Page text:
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Arts & Culture » Performing Arts Review

The Gnadiges Fraulein



The Gnadiges Fraulein, Trap Door Theatre. Written during a period of deep depression and consequent amphetamine dependence, Tennessee Williams's The Gnadiges Fraulein ("gracious young lady") is an almost surreal farce reflecting his temporary break with reality. Set on the "southernmost" tip of the United States on the fictional Cocaloony Key, it's the tragic story of a displaced German singer who must compete with gigantic birds for fish to earn her keep at a boardinghouse. Too fantastical and abrupt to sustain any lasting metaphor, it ran for a short time in New York, but after poor reviews it was soon forgotten.

An unusual choice, but director Amantha Sam May is loyal to the work in this Trap Door production, focusing on the physical humor and the rivalry between the two members of Williams's southern-lady Greek chorus: Polly (Beata Pilch), the key's bloodsuckingly charming social columnist, and the equally saccharine Molly (Eileen James), the singer's landlady. Pilch and James can be wildly funny. But the meat of the plot, about the destroyed chanteuse turning into an animal, gets lost, and Kristie Hassinger's weak presence as the Fraulein--her German accent consistently wavers--doesn't help the underdeveloped script. Though Williams suggests parallels between the artist and the animal, his writing here isn't as clear and concrete as in The Glass Menagerie, where he links Laura's fragility with her glass animal collection.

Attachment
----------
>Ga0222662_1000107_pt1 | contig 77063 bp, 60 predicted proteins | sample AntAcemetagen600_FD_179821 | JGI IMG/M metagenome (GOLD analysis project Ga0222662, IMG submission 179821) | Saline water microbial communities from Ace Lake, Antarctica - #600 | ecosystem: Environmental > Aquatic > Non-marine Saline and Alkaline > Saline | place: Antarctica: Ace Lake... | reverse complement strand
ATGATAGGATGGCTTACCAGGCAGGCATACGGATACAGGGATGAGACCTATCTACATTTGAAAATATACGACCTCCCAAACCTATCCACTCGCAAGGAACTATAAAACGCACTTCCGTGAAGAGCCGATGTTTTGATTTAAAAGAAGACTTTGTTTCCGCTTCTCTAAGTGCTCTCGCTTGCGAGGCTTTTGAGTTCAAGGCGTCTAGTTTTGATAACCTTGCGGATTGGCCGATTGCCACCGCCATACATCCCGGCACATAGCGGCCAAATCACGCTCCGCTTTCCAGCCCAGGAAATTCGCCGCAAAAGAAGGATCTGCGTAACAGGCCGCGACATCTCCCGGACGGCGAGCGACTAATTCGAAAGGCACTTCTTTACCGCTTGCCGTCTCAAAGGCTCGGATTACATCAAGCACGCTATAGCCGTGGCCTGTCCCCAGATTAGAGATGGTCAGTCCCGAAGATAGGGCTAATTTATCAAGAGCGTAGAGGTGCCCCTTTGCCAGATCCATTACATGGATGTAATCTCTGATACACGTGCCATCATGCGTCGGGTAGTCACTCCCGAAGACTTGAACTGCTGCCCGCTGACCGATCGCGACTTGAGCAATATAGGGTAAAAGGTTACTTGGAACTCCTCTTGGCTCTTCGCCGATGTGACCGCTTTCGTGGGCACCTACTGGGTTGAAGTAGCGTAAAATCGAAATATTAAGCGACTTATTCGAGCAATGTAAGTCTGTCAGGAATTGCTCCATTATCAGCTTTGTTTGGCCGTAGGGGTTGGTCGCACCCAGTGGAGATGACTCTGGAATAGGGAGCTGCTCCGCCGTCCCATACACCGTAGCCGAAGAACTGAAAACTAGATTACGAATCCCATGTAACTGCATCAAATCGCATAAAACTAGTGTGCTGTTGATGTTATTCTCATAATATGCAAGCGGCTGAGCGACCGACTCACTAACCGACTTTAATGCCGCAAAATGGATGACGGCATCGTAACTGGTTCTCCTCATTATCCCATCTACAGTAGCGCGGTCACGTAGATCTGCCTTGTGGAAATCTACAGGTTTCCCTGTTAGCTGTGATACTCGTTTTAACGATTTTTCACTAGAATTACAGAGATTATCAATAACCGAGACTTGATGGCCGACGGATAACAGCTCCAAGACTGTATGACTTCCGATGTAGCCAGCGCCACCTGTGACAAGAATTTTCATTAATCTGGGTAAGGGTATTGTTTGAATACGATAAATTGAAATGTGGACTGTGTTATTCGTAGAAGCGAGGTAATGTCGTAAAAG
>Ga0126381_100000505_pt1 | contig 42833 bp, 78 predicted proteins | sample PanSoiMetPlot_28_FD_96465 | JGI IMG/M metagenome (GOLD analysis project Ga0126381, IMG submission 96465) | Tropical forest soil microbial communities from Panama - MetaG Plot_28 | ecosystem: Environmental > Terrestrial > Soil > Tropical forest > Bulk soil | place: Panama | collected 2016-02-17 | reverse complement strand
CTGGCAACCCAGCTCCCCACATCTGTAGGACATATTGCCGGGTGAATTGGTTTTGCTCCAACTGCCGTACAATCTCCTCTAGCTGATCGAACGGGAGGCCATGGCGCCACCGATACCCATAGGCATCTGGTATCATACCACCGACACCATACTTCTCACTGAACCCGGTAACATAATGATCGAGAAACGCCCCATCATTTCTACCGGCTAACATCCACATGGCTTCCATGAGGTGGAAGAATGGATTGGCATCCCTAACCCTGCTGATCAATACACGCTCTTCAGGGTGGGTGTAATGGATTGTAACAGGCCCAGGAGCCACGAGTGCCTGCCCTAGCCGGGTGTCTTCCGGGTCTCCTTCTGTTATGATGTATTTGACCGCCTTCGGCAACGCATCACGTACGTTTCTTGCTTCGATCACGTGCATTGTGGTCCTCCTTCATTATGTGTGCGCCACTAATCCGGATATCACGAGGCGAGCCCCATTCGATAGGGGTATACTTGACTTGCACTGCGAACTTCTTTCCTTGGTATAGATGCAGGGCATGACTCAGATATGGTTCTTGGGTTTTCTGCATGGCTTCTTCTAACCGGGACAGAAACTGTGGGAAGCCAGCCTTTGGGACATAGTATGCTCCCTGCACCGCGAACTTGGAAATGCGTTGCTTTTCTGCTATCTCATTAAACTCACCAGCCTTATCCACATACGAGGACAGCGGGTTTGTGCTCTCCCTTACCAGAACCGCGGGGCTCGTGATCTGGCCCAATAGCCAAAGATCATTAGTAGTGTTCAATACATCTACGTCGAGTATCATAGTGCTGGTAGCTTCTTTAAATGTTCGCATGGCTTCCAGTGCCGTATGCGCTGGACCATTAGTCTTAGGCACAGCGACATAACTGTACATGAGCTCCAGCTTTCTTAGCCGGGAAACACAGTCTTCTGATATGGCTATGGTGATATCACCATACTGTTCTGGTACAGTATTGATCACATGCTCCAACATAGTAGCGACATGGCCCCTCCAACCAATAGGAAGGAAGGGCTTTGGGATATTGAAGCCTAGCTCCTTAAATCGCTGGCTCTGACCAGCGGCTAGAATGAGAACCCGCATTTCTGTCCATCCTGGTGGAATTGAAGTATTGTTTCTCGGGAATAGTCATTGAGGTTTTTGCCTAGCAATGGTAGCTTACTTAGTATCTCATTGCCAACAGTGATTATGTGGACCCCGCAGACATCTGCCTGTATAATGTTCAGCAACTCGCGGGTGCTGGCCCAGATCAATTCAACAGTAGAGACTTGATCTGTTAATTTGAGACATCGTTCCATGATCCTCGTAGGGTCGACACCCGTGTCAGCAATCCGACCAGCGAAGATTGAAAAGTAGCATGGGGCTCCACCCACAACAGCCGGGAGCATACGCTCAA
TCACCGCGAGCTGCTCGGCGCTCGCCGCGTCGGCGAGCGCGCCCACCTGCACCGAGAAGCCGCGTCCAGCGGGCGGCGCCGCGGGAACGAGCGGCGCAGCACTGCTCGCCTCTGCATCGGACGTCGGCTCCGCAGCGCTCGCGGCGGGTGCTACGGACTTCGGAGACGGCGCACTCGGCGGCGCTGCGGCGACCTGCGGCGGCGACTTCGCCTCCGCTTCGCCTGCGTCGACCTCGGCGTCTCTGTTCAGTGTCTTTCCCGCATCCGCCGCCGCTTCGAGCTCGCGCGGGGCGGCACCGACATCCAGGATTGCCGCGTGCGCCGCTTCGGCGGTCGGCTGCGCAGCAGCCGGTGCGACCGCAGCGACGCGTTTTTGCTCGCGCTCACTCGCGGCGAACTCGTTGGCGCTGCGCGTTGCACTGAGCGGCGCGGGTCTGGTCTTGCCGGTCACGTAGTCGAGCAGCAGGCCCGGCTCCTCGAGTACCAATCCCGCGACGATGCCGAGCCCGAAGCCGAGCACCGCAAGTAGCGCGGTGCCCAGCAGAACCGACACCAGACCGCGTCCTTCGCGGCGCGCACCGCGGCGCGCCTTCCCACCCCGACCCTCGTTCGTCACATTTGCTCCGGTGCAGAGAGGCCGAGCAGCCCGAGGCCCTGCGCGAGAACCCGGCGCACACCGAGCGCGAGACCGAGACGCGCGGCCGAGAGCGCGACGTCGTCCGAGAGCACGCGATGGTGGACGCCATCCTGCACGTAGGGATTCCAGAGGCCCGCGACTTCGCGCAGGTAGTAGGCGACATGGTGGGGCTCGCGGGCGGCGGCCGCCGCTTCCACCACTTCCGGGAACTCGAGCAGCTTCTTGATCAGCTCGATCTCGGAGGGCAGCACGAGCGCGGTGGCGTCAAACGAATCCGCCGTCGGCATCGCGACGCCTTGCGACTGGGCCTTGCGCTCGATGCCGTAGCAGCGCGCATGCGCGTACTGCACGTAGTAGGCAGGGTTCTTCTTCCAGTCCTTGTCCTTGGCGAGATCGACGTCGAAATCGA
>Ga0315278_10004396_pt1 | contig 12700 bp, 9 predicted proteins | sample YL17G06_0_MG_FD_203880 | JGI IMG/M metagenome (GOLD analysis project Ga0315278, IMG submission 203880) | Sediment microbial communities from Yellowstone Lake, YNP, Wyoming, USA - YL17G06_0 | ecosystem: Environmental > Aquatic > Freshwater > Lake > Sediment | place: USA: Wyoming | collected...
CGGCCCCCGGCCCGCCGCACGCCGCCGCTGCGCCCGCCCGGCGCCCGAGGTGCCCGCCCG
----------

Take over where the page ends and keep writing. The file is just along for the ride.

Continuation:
Williams, still battling addiction, moved on to write one of his most beautiful plays, Out Cry. Trap Door's current production is less a testament to Williams as a playwright than a sad reminder of the pain he endured, as a gifted creator and as a human being. --Gabrielle S. Kaplan

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